New paper shows how thalamo-cortical axons regulate the radial dispersion of neocortical GABAergic interneurons

In our latest paper, we show how thalamo-cortical axons regulate the radial dispersion of neocortical GABAergic interneurons. The paper has just been published in eLife.

Neocortical GABAergic interneuron migration and thalamo-cortical axon (TCA) pathfinding follow similar trajectories and timing, suggesting they may be interdependent. The mechanisms that regulate the radial dispersion of neocortical interneurons are incompletely understood. In this new study we report that disruption of TCA innervation, or TCA-derived glutamate, affected the laminar distribution of GABAergic interneurons in mouse neocortex, resulting in abnormal accumulation in deep layers of interneurons that failed to switch from tangential to radial orientation. Expression of the KCC2 cotransporter was elevated in interneurons of denervated cortex, and KCC2 deletion restored normal interneuron lamination in the absence of TCAs. Disruption of interneuron NMDA receptors or pharmacological inhibition of calpain also led to increased KCC2 expression and defective radial dispersion of interneurons. Thus, although TCAs are not required to guide the tangential migration of GABAergic interneurons, they provide crucial signals that restrict interneuron KCC2 levels, allowing coordinated neocortical invasion of TCAs and interneurons.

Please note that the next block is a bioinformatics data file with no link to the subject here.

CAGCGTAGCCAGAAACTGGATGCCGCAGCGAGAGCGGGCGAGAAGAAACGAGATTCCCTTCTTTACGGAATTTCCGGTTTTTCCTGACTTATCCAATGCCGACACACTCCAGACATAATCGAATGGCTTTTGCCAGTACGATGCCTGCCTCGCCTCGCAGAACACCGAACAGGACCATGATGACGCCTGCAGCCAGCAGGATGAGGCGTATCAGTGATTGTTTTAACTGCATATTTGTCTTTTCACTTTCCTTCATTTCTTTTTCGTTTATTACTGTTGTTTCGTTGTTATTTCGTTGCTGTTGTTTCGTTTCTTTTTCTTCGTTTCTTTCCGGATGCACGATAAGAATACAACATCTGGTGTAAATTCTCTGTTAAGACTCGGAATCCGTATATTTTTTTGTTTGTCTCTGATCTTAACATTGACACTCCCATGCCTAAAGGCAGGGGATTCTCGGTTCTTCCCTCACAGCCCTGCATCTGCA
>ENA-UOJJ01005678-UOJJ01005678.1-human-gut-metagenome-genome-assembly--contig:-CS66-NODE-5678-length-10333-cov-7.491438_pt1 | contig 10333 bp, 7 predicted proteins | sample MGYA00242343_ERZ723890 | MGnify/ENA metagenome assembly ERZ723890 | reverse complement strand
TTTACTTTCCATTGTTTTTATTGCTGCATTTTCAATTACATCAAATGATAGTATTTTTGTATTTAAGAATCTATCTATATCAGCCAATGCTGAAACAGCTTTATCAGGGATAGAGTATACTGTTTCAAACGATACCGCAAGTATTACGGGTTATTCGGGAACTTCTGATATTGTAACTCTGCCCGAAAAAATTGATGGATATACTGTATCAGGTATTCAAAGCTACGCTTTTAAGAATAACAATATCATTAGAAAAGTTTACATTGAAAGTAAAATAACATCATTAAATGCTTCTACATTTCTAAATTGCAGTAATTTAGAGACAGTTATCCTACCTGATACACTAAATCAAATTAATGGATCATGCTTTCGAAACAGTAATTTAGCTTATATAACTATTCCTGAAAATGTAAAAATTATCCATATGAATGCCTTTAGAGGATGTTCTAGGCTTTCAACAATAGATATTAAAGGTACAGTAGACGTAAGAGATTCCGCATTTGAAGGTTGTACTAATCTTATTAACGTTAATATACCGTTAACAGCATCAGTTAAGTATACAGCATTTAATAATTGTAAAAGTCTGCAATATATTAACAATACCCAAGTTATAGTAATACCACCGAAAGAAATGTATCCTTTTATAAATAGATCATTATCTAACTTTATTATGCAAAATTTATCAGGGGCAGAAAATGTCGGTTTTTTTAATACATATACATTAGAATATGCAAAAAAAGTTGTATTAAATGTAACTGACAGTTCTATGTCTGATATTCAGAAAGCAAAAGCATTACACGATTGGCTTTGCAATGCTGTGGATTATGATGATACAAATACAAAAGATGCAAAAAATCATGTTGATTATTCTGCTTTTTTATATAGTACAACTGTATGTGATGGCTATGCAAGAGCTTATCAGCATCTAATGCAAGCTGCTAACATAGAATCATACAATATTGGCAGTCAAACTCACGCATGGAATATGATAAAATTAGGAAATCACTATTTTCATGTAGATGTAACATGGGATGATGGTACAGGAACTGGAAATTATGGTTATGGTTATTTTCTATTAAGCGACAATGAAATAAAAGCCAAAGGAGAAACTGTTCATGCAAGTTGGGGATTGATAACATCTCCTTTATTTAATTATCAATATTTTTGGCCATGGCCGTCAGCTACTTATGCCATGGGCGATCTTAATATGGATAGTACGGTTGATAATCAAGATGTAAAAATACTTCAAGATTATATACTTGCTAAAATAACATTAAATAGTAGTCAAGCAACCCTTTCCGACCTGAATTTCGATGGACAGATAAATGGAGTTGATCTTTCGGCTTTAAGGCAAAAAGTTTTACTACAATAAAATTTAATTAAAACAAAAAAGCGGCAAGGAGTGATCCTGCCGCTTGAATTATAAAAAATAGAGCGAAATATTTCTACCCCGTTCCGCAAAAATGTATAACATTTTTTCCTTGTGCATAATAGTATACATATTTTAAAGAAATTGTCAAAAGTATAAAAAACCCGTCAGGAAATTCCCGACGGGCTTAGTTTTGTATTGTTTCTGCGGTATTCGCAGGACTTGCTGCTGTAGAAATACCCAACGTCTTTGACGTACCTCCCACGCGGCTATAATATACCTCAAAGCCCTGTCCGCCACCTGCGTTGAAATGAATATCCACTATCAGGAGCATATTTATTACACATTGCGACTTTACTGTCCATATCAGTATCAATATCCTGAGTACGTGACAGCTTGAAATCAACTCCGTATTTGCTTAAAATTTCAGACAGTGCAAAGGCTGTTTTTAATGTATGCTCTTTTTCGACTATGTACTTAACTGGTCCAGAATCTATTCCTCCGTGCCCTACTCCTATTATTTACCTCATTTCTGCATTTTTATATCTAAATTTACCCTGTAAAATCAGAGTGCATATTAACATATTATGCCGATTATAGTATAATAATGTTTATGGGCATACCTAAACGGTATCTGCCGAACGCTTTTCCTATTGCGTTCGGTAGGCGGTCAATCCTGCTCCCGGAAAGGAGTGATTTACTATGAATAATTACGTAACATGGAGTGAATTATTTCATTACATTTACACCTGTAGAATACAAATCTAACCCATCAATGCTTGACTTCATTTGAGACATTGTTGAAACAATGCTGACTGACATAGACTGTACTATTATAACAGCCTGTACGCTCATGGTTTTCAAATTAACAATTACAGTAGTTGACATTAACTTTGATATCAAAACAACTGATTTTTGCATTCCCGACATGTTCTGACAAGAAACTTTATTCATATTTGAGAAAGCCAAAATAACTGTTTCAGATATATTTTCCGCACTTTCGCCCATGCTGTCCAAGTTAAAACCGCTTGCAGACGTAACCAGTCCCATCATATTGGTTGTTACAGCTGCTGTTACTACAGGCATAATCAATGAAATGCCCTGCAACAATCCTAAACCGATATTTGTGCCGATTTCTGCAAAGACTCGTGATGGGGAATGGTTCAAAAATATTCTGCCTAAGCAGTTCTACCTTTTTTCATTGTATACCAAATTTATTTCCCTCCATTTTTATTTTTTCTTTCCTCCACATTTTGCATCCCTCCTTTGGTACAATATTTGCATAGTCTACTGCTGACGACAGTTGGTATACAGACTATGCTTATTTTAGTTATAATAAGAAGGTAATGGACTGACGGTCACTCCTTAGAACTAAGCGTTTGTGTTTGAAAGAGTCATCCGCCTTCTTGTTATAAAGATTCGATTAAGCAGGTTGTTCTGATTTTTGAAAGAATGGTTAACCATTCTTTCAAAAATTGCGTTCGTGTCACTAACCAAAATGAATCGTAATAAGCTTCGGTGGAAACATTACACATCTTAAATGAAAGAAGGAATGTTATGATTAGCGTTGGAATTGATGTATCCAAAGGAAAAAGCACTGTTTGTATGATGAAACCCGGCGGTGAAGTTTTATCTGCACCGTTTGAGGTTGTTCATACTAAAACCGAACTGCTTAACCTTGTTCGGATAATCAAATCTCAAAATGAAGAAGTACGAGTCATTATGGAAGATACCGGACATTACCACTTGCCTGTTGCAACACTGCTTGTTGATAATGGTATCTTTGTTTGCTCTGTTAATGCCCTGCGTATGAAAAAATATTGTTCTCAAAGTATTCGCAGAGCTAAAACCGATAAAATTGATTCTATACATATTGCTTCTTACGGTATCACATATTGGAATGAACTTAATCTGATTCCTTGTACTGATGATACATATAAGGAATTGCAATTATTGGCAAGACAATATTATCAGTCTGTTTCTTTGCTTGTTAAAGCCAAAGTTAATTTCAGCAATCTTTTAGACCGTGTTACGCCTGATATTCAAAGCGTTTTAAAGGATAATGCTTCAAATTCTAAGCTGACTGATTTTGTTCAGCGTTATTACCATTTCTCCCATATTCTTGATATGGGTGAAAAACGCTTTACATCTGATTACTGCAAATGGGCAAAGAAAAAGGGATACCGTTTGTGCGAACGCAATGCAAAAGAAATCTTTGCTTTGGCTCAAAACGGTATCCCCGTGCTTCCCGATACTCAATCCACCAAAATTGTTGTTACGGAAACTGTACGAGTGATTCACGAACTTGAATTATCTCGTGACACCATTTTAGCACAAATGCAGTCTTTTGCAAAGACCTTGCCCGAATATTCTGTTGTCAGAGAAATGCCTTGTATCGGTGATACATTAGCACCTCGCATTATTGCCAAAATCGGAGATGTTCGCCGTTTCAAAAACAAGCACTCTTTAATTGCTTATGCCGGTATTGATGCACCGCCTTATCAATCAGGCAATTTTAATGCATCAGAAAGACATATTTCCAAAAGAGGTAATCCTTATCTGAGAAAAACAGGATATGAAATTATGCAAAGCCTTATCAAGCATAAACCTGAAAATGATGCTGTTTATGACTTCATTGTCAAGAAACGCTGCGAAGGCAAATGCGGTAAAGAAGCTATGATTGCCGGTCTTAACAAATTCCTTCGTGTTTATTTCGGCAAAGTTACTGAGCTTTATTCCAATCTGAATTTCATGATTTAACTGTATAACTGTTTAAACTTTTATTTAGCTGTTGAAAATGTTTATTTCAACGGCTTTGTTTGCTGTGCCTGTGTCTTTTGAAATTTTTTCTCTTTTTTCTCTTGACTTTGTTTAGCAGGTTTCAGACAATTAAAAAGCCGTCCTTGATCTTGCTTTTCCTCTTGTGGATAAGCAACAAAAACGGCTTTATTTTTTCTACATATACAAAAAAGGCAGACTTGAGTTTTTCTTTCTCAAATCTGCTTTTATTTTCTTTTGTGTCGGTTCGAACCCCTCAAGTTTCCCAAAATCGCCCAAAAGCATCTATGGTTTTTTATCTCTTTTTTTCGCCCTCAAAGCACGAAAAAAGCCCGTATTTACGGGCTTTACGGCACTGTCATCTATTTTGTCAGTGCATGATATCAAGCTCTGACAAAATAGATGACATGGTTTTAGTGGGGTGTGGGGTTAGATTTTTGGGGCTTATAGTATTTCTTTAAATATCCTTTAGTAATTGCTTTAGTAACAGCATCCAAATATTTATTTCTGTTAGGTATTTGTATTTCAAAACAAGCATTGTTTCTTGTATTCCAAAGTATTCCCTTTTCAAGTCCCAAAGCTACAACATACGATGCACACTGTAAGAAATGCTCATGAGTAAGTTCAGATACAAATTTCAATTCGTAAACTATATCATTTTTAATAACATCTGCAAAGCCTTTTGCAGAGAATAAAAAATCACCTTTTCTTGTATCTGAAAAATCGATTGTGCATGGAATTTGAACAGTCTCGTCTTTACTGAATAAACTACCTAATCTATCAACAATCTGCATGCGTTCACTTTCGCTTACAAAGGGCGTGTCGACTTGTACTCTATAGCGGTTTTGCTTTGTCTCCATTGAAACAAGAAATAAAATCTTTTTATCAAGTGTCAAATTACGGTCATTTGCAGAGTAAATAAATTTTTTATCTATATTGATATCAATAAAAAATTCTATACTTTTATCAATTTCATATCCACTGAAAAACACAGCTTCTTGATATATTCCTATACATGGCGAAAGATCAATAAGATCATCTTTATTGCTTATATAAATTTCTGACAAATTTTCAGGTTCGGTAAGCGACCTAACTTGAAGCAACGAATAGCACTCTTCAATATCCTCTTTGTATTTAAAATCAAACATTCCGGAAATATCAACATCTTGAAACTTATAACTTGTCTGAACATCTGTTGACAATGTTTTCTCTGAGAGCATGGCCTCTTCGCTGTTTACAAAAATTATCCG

Read the full paper HERE. (Supplemental information 31.6MB)

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